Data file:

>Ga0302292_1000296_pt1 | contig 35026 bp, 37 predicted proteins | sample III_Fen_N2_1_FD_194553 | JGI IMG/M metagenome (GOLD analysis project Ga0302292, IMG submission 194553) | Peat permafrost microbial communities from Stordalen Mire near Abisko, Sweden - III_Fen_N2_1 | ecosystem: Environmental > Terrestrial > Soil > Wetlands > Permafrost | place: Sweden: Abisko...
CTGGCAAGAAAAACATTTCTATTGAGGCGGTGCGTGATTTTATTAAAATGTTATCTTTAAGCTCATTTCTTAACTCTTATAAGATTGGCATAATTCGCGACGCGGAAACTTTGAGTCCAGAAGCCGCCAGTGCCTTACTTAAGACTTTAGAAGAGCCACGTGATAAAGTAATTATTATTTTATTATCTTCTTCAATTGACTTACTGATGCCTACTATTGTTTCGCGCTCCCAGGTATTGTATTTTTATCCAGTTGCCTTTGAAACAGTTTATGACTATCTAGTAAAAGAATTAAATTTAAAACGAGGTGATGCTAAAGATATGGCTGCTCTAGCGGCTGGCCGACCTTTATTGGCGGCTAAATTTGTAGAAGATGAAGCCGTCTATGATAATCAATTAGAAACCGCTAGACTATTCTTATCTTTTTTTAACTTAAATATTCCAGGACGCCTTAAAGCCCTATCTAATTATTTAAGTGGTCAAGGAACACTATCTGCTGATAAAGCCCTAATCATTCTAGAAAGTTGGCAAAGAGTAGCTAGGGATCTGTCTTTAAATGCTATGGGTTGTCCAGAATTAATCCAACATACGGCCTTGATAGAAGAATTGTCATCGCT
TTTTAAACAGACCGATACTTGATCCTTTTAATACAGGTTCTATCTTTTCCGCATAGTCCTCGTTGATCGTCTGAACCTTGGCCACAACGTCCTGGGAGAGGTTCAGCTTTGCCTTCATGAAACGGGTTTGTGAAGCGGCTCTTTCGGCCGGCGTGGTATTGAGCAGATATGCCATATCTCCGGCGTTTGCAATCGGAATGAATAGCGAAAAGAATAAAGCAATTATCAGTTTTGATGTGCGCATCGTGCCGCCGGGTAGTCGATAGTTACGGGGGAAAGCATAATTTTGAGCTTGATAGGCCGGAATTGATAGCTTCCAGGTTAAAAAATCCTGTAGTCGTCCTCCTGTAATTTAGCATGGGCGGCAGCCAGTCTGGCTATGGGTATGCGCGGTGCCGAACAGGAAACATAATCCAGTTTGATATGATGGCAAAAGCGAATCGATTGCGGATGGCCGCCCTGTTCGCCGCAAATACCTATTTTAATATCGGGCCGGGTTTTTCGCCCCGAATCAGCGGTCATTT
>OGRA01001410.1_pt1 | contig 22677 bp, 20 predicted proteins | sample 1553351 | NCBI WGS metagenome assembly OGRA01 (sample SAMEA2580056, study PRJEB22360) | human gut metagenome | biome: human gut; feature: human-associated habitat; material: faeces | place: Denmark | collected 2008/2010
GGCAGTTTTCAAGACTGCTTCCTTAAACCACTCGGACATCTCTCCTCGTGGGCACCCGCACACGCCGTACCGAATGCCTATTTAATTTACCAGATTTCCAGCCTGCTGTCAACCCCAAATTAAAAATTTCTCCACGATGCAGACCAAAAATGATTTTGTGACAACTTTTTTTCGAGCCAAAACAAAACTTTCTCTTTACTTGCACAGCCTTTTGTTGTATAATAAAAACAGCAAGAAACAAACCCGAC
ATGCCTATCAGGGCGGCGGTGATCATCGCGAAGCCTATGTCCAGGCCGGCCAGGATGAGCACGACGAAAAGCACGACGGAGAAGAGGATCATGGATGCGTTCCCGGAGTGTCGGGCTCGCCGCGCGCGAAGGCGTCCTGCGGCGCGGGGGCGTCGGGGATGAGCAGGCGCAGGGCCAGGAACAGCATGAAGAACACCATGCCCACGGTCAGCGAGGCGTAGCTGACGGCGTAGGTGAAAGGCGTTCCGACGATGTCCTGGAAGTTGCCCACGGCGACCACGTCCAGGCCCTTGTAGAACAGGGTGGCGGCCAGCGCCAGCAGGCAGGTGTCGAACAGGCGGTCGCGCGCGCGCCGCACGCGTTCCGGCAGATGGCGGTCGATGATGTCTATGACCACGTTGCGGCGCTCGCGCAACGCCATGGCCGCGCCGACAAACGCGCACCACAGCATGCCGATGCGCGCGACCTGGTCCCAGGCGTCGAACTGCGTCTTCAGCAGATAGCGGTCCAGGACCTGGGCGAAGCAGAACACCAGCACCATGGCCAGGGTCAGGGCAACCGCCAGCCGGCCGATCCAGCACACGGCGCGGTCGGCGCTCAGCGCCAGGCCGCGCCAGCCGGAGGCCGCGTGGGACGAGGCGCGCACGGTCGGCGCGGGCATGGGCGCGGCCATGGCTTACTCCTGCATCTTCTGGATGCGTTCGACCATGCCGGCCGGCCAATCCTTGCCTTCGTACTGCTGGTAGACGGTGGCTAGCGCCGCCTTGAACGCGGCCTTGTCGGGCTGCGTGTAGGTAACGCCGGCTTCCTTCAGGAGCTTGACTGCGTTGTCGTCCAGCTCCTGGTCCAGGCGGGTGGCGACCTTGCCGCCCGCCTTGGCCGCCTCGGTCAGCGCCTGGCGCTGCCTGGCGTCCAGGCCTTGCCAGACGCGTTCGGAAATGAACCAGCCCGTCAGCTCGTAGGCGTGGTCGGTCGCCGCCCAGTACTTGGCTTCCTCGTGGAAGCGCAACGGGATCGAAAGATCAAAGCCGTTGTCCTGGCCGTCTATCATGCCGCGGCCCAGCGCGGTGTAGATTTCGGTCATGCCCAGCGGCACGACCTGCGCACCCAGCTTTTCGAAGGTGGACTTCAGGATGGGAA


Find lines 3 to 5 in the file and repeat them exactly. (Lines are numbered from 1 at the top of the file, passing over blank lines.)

TTTTAAACAGACCGATACTTGATCCTTTTAATACAGGTTCTATCTTTTCCGCATAGTCCTCGTTGATCGTCTGAACCTTGGCCACAACGTCCTGGGAGAGGTTCAGCTTTGCCTTCATGAAACGGGTTTGTGAAGCGGCTCTTTCGGCCGGCGTGGTATTGAGCAGATATGCCATATCTCCGGCGTTTGCAATCGGAATGAATAGCGAAAAGAATAAAGCAATTATCAGTTTTGATGTGCGCATCGTGCCGCCGGGTAGTCGATAGTTACGGGGGAAAGCATAATTTTGAGCTTGATAGGCCGGAATTGATAGCTTCCAGGTTAAAAAATCCTGTAGTCGTCCTCCTGTAATTTAGCATGGGCGGCAGCCAGTCTGGCTATGGGTATGCGCGGTGCCGAACAGGAAACATAATCCAGTTTGATATGATGGCAAAAGCGAATCGATTGCGGATGGCCGCCCTGTTCGCCGCAAATACCTATTTTAATATCGGGCCGGGTTTTTCGCCCCGAATCAGCGGTCATTT
>OGRA01001410.1_pt1 | contig 22677 bp, 20 predicted proteins | sample 1553351 | NCBI WGS metagenome assembly OGRA01 (sample SAMEA2580056, study PRJEB22360) | human gut metagenome | biome: human gut; feature: human-associated habitat; material: faeces | place: Denmark | collected 2008/2010
GGCAGTTTTCAAGACTGCTTCCTTAAACCACTCGGACATCTCTCCTCGTGGGCACCCGCACACGCCGTACCGAATGCCTATTTAATTTACCAGATTTCCAGCCTGCTGTCAACCCCAAATTAAAAATTTCTCCACGATGCAGACCAAAAATGATTTTGTGACAACTTTTTTTCGAGCCAAAACAAAACTTTCTCTTTACTTGCACAGCCTTTTGTTGTATAATAAAAACAGCAAGAAACAAACCCGAC